Lead book review

Clockwise from top left: Jean-Paul Sartre, Martin Heidegger and Simone de Beauvoir

Sartre, de Beauvoir and Sheffield teenagers; the weird glamour of existentialism

27 February 2016 9:00 am

We all carried their philosophy around in our youth, says Philip Hensher. But did anyone — including the existentialists themselves — really understand it?

‘The upper part of the cascade at Hafod’ by John ‘Warwick’ Smith, 1793

How to view the view

20 February 2016 9:00 am

It’s not all picnics and cowslips. You need sense as well as sensibility to appreciate a landscape, says Mary Keen

17th- and 18th-century buttons from John Taylor’s Birmingham workshop

In grandmother’s treasure-chest

13 February 2016 9:00 am

Juliet Nicolson examines women’s lives and changing fashions through a rich hoard of buttons for all occasions

Jennifer Jones in her first starring role as Bernadette Soubirous

Moguls and other Hollywood monsters

6 February 2016 9:00 am

This collection of Hollywood tittle-tattle is moderately interesting, unpleasantly salacious and largely unsourced, says Philip Hensher

The ruthless Romanovs’ horrible history

30 January 2016 9:00 am

It’s hard to tell at times who came off worst in Romanov Russia — the tsar or his subjects, says Adam Zamoyski

The Emperor Maximilian I by Bernhard Strigel

The Holy Roman Empire has been much maligned

23 January 2016 9:00 am

The Holy Roman Empire has been much maligned over the centuries. In fact it worked remarkably well, says Jonathan Steinberg

Small comfort: a mother, whose only son was killed in a car accident at the age of 23, holds a picture of him as a child. Many such bereaved parents, unable to conceive again and struggling to support themselves in later life, say they have nothing left to live for

China’s brutal one-child policy will be catastrophic for us all

16 January 2016 9:00 am

China’s brutal one-child policy was not only inhuman; it will profoundly damage the rest of the world, says Hilary Spurling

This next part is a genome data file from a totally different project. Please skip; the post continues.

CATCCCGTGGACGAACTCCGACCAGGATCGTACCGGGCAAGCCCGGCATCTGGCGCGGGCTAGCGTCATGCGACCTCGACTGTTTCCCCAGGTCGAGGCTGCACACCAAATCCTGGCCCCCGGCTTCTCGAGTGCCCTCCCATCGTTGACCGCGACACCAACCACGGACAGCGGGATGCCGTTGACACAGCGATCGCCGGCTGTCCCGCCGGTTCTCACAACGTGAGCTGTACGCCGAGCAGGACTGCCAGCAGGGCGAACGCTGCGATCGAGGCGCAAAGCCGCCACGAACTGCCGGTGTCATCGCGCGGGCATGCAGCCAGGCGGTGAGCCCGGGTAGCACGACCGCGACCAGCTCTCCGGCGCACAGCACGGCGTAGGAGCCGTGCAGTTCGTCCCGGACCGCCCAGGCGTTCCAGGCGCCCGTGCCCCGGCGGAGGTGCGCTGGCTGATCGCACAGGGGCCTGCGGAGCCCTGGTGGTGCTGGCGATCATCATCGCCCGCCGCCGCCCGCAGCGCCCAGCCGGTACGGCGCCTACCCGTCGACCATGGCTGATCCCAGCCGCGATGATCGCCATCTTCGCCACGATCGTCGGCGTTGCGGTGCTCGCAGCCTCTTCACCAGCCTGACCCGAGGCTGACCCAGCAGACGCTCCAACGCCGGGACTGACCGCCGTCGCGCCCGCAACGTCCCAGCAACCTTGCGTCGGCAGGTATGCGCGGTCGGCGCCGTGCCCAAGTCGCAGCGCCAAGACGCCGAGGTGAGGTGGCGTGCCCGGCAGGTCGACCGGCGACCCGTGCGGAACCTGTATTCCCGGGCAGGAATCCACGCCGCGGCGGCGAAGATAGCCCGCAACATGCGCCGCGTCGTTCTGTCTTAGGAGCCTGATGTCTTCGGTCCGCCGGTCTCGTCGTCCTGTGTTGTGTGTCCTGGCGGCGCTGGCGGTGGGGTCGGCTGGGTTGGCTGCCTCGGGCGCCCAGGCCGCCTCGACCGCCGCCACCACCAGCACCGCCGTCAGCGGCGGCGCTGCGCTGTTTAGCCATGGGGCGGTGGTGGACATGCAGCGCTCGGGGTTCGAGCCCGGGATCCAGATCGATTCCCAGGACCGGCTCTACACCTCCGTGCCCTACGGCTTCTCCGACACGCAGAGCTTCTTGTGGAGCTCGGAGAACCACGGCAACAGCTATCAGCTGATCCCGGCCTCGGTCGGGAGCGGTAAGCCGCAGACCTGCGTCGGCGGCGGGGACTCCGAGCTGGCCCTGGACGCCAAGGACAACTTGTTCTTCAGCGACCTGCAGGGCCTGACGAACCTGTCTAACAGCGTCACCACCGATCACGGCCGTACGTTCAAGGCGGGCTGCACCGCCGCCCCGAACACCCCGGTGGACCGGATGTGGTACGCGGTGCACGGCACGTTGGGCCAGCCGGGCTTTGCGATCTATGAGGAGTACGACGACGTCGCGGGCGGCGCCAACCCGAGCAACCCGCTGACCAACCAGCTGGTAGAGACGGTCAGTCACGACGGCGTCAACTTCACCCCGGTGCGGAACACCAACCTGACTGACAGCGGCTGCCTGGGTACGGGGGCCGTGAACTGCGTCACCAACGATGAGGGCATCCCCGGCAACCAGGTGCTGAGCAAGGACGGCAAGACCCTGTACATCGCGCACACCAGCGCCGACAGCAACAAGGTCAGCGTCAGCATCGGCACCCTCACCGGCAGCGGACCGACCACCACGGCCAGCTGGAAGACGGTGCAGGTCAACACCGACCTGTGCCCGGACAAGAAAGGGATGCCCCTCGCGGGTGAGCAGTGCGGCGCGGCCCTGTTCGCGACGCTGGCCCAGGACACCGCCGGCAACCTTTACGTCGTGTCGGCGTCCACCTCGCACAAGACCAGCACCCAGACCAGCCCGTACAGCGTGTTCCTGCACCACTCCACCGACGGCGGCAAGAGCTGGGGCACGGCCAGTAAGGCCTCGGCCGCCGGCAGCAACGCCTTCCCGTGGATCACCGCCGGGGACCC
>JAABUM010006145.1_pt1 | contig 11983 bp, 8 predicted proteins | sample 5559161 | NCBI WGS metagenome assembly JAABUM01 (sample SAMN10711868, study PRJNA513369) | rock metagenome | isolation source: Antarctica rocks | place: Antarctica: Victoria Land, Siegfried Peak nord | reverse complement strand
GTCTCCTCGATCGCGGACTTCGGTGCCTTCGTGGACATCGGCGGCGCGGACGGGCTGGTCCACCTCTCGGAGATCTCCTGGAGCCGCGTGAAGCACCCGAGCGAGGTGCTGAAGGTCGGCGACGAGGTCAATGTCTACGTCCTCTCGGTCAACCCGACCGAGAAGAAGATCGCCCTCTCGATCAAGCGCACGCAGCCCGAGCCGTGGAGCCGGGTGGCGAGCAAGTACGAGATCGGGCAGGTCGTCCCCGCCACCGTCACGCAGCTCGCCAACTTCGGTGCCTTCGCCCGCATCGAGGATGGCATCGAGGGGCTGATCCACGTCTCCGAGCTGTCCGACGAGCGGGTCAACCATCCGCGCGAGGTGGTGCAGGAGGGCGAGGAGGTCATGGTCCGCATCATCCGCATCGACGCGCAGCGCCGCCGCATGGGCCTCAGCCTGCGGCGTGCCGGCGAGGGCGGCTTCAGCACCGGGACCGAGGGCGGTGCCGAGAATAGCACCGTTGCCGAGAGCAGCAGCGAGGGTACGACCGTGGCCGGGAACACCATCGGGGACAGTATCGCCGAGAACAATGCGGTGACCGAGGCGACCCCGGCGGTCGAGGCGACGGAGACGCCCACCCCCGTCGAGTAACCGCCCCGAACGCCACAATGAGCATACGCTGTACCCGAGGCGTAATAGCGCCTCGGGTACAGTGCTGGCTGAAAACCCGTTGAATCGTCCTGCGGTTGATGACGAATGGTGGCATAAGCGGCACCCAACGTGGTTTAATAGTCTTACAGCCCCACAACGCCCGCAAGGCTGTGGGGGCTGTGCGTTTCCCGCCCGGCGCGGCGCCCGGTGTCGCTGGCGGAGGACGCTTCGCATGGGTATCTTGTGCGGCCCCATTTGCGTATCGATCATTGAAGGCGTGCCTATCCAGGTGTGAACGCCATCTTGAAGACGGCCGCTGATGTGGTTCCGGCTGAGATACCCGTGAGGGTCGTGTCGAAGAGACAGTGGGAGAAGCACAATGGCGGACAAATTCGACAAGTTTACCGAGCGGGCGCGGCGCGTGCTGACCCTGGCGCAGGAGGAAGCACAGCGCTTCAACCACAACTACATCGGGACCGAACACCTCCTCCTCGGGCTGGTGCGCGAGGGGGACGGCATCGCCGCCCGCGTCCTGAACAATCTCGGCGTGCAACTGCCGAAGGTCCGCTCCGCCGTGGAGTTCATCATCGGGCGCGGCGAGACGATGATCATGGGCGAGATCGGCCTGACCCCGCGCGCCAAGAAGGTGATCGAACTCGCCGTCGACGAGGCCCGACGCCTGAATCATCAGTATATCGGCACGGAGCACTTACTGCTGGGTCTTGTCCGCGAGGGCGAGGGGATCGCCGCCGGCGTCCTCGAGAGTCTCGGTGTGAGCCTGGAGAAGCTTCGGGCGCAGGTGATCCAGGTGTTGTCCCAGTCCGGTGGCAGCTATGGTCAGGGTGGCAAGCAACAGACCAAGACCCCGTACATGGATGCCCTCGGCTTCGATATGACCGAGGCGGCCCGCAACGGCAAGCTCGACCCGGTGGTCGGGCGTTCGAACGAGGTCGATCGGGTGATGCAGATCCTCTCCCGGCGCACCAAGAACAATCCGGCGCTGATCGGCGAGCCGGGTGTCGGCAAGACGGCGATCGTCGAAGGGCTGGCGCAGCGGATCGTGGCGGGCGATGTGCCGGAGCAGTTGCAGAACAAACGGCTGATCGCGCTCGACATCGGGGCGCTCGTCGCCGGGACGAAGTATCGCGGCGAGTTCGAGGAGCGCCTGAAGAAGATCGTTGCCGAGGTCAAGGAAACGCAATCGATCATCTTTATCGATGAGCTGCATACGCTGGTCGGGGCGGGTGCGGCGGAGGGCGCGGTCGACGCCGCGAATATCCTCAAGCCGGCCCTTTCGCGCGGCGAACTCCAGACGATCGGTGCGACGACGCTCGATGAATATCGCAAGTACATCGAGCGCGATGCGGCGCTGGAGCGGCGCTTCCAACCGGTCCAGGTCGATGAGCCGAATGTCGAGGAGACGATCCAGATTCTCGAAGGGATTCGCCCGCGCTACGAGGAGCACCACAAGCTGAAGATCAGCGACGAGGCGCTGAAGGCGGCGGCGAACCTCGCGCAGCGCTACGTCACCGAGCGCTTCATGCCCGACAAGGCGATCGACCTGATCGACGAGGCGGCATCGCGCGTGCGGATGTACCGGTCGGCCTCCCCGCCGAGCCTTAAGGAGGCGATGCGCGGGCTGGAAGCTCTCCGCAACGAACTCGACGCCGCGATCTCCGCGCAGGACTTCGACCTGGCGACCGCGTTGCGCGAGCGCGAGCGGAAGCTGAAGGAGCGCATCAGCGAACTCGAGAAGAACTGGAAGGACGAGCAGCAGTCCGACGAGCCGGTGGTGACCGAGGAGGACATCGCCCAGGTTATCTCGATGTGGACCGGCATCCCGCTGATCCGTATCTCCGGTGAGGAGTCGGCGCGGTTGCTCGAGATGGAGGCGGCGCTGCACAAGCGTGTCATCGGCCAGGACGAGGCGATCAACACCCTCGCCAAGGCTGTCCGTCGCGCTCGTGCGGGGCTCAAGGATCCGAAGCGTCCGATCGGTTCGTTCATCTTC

A 19th-century view of Kyiv Pechersk Lavra (Kiev’s Monastery of the Caves) Russian School

The history of Ukraine — from Herodotus to Hitler

9 January 2016 9:00 am

Timothy Snyder traces Ukraine’s complex history from its classical heritage to the present day

Left to right: Wolcott Gibbs, Dorothy Parker and James Thurber.

America’s greatest magazine — at its greatest

2 January 2016 9:00 am

The New Yorker has always been revered for the supreme quality of its writing, says Philip Hensher

Hide and seek with T.S. Eliot

12 December 2015 9:00 am

Not only is this the definitive edition of T.S. Eliot’s poems, it is also the best biography of the poet we have, says Daniel Swift

A portrait by Edward Savage of the Washingtons at home, with two of Martha’s grandchildren, adopted by her after the death of their parents

George and Martha Washington were an odd first First Couple

5 December 2015 9:00 am

Frances Wilson on America’s likeable, if unlikely, first First Couple

Gorbachev and Reagan sign the historic treaty on 8 December 1987 eliminating Soviet and Us intermediate-range and short-range nuclear missiles

The four men who averted the Apocalypse

28 November 2015 9:00 am

Robert Service’s account of the greatest turning point in modern history is unlikely to be bettered, says Sherard Cowper-Coles

A further selection of books of the year — the best and most overrated of 2015

21 November 2015 9:00 am

A further selection of the best and most overrated books of 2015, chosen by our regular reviewers